Local news publishers in the UK have had a fairly hard time of it recently, hit by falling readership and reduced advertising revenue, but now one of Britain’s largest regional newspaper publishers is to begin charging users to read full stories on six of its titles’ websites.
Johnston Press will charge £5 (about $8) for three months full access to content on the Worksop Guardian, Ripley & Heanor News, Whitby Gazette, Northumberland Gazette, Carrick Gazette and Southern Reporter.
Readers who don’t wish to subscribe will be given access to excerpts and then encouraged to buy the paper copy to read the full stories. read more
While the big boys of publishing are looking at methods of walling their content and then charging for it, smaller publishers such as bloggers will often look to making money from at least some of their content.
With this in mind, GoPayforit has launched its mobile small payments service in the UK, which allows content owners to sell content online and charge very small amounts (micropayments) for it.
It’s simple to set up – site owners add some code to their blog template – and then both pay-as-you-go and contract mobile phone users can purchase the right to view protected content via their mobile phone credit.
Purchasers enter their mobile phone number online, receive a PIN via SMS, then enter the code online in order to read the content. It’s supposed to be much quicker, and more secure, than messing around with credit card payments, even via a service such as PayPal. read more
Observing a two-minute silence at 11am on Armistice Day, 11th November, is generally well accepted, at least in countries that were directly affected by the two World Wars, but now the Royal British Legion is calling for a similar observance on Twitter.
The fourth annual Manchester Blog Awards, launched in August, had their winners announced last week, and the list is dominated by women.
Organiser Kate Feld said that she sensed women had not been participating in blogging a few years ago, and hence it was dominated by men, but now there were many more blogs written by females. read more
The second annual Orwell Prize for political writing to include a blogging category will include on its judging panel the surprise winner of last year’s prize, Night Jack, aka Detective Constable Richard Horton.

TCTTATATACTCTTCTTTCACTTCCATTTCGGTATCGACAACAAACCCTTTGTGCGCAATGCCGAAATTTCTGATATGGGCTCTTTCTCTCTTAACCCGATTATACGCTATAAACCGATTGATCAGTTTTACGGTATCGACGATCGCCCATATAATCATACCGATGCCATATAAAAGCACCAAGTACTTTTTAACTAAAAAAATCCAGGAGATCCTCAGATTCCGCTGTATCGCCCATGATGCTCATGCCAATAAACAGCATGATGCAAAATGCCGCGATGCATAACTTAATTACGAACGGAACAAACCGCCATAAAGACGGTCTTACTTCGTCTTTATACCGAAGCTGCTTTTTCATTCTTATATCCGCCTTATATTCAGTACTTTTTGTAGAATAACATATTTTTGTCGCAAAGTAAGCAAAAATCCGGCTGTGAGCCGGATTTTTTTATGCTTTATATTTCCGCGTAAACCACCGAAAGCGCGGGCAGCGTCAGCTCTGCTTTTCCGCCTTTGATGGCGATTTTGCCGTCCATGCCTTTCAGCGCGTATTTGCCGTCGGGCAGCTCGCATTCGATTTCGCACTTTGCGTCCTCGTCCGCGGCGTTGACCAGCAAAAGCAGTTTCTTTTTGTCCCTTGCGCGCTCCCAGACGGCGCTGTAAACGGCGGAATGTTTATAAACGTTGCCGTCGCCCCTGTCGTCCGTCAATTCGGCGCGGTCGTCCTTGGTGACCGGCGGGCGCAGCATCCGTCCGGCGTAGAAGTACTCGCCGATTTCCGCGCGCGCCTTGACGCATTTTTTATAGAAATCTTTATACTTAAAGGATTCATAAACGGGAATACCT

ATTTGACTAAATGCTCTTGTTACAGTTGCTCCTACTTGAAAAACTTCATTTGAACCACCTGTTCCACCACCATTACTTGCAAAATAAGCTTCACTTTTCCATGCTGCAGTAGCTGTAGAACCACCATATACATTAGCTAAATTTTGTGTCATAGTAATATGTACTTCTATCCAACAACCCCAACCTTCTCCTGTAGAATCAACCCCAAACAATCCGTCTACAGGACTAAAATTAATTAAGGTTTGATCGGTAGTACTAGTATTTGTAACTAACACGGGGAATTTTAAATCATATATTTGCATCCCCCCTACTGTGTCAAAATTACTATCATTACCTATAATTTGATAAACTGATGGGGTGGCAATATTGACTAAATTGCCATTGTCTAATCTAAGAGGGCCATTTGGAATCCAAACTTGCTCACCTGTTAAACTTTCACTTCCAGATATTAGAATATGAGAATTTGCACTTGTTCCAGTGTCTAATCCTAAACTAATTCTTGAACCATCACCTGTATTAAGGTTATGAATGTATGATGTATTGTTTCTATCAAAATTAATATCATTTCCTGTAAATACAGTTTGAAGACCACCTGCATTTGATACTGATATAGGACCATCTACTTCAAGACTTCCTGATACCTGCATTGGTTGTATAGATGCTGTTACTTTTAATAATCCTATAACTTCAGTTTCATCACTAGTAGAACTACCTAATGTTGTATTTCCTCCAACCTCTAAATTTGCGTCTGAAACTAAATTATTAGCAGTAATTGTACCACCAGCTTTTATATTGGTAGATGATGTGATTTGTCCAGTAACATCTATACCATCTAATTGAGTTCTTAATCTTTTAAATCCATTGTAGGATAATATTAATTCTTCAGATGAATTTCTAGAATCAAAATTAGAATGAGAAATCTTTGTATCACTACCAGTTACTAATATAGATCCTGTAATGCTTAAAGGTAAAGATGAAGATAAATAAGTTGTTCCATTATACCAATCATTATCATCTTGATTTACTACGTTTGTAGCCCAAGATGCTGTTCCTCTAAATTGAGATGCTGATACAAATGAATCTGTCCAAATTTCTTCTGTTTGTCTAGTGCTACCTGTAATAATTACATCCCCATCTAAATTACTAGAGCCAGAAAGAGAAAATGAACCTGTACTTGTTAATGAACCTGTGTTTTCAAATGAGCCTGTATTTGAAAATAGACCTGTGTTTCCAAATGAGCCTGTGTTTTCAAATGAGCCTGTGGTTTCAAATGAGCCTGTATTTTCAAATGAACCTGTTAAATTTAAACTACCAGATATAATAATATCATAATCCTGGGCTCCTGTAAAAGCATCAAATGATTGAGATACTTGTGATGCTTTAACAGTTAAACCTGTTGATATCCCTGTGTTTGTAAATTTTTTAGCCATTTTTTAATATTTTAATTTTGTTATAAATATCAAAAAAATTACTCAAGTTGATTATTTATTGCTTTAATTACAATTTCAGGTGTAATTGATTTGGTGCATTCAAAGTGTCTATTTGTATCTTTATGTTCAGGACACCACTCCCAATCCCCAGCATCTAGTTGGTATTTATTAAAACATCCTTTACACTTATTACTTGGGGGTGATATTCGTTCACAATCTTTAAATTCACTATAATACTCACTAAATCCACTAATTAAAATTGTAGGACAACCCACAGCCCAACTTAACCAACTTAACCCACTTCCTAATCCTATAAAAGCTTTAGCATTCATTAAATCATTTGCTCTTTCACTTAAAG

No matter how hard a bunch of fat cat solicitors representing a globally polluting oil company try to suppress traditional reporting of what happens in British parliament, they have no control over Twitter and the blogosphere.
And that’s exactly how it should be.
The Guardian may have been placed in a farcical position where not only could it not report on a certain question due to be asked in Parliament this week because of an injunction, but it couldn’t even report what the injunction was:
Today’s published Commons order papers contain a question to be answered by a minister later this week. The Guardian is prevented from identifying the MP who has asked the question, what the question is, which minister might answer it, or where the question is to be found.
The Guardian is also forbidden from telling its readers why the paper is prevented – for the first time in memory – from reporting parliament. Legal obstacles, which cannot be identified, involve proceedings, which cannot be mentioned, on behalf of a client who must remain secret.
The only fact the Guardian can report is that the case involves the London solicitors Carter-Ruck, who specialise in suing the media for clients, who include individuals or global corporations.
The Labour Party may lead the way when it comes to British political parties using Twitter and other online tools, but a new audit by Yomego suggests that Prime Minister Gordon Brown’s social media reputation is flagging.
Using various natural language technology algorithms, a social media reputation score is created by measuring not only how much a particular person is mentioned, but also how positive or negative that coverage is.
The PM scored just 42.59 out of 100, putting his ‘sentiment’ score even behind that of British National Party leader Nick Griffin. read more